(line 291) Even more fun – bad rhymes and stage deaths for Pyramus and Thisbe! Did the audience enjoy the play?

All-told, this portion of the activity took about 45 minutes, and we had a wonderful group of 8th grade students acting it out for us! At the end, we asked them to share anything they would take away from this, one student said, “You really had to use your imagination back then – it was all about the words and the actor.”

Not a bad takeaway.

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November has been “National Novel Writing Month,” since 1999, and it’s still gaining ground. The concept is that every day in November is spent working on a rough draft of a full-length novel – producing about 1699 words per day. It’s intense, but the site above offers pep talks, word count badges, and other incentives to keep writers working! The idea isn’t to come out with a totally polished product, but to exercise the writing muscles and get ideas on paper.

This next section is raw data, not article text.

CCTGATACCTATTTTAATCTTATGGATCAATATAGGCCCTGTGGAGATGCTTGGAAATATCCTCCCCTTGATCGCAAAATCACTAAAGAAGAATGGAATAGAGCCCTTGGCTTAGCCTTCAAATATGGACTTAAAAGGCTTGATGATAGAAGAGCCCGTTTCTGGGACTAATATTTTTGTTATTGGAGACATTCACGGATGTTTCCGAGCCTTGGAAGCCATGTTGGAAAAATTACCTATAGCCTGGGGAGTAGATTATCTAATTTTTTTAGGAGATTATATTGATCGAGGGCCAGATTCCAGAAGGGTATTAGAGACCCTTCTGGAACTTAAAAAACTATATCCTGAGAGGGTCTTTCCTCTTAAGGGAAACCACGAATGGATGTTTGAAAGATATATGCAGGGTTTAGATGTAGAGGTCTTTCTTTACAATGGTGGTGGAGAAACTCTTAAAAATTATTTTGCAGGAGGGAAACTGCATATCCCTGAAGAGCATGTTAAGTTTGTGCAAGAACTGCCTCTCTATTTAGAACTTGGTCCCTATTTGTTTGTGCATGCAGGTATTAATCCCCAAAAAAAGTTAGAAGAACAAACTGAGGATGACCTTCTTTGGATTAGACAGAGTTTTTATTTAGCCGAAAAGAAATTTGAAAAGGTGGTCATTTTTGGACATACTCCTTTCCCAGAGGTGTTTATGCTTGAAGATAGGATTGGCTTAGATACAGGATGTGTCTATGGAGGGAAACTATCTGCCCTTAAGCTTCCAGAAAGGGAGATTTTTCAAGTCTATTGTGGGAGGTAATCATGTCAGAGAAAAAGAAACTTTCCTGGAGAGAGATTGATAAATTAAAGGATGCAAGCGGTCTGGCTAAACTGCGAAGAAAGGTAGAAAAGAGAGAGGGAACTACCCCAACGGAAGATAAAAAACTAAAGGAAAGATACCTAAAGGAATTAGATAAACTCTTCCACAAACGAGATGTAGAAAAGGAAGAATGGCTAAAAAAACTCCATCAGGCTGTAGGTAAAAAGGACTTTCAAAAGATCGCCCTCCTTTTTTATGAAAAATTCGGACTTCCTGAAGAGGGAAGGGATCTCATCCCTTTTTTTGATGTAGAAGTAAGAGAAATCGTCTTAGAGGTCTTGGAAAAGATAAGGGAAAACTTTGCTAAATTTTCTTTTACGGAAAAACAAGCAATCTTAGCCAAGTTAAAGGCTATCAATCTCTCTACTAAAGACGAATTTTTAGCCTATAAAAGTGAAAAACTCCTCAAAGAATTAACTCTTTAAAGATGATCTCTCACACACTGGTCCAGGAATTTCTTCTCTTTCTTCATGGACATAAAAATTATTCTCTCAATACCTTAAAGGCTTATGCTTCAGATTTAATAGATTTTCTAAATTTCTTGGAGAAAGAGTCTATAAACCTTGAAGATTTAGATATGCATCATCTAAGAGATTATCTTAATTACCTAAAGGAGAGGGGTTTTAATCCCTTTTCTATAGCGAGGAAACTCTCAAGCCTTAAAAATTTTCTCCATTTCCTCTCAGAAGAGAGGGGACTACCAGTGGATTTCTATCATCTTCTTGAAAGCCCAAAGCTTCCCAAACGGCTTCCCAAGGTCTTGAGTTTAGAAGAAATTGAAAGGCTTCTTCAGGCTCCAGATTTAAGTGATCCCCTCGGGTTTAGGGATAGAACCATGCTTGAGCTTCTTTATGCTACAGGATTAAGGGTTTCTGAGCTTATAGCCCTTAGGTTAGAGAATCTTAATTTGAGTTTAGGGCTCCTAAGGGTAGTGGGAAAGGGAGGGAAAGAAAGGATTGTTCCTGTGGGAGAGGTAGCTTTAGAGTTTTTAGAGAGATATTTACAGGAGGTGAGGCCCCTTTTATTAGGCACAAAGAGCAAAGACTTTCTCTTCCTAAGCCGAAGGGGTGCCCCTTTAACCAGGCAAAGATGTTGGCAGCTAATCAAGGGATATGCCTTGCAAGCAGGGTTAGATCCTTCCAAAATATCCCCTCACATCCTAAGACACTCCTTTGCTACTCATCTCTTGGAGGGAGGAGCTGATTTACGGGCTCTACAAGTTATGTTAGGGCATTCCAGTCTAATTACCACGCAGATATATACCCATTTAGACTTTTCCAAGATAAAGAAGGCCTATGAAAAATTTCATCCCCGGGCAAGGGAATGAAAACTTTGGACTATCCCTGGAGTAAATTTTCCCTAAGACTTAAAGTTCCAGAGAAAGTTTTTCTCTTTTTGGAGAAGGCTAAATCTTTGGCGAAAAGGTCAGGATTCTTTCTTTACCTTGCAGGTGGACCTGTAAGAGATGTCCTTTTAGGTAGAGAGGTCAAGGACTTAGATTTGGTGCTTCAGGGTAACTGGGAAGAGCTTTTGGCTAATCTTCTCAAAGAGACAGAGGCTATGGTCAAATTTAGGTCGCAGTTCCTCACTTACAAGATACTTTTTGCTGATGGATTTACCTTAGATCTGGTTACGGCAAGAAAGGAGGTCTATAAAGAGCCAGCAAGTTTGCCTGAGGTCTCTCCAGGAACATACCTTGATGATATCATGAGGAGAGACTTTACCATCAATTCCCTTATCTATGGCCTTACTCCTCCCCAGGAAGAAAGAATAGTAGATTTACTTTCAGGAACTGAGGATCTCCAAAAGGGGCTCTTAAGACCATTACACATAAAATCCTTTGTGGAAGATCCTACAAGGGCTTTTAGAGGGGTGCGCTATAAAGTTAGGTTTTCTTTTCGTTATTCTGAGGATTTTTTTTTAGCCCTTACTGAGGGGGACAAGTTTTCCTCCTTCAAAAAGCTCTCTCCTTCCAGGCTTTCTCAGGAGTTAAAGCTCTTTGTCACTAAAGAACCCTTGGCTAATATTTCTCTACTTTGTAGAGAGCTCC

At the encouragement of a few friends who are participating for the first time, I am going to give it a shot. I love stories told by background or imagined characters in a Shakespeare play, and was inspired by my last-minute Halloween costume: the “what if” character of Hellebore (aka Horribelle), the product of Bottom and Titania’s crazy midsummer night (or, “I had donkey ears and fairy wings and am a Shakespearean nerd”). This comes, too, after years of reading and adoring fiction based on Shakespeare, so hopefully a few good things have rubbed off.

Anyone over the age of 13 is welcome to join NaNoWriMo’s site, but your younger students could still participate offline! Do your students have creative writing assignments for your class?  Would they be interested in re-imagining a Shakespeare play as a short story or novel (or new play)? Below are some of my favorite adaptations for young adults, which might inspire them to get to writing!

Falling for Hamlet, by Michelle Ray (High School only!)
The Third Witch, by Rebecca Reisert
The Turquoise Ring, by Grace Tiffany
Caliban’s Hour, by Tad Williams
Romeo’s Ex, by Lisa Fielder 

Good Night, Desdemona (Good Morning, Juliet), by Ann-Marie MacDonald (play)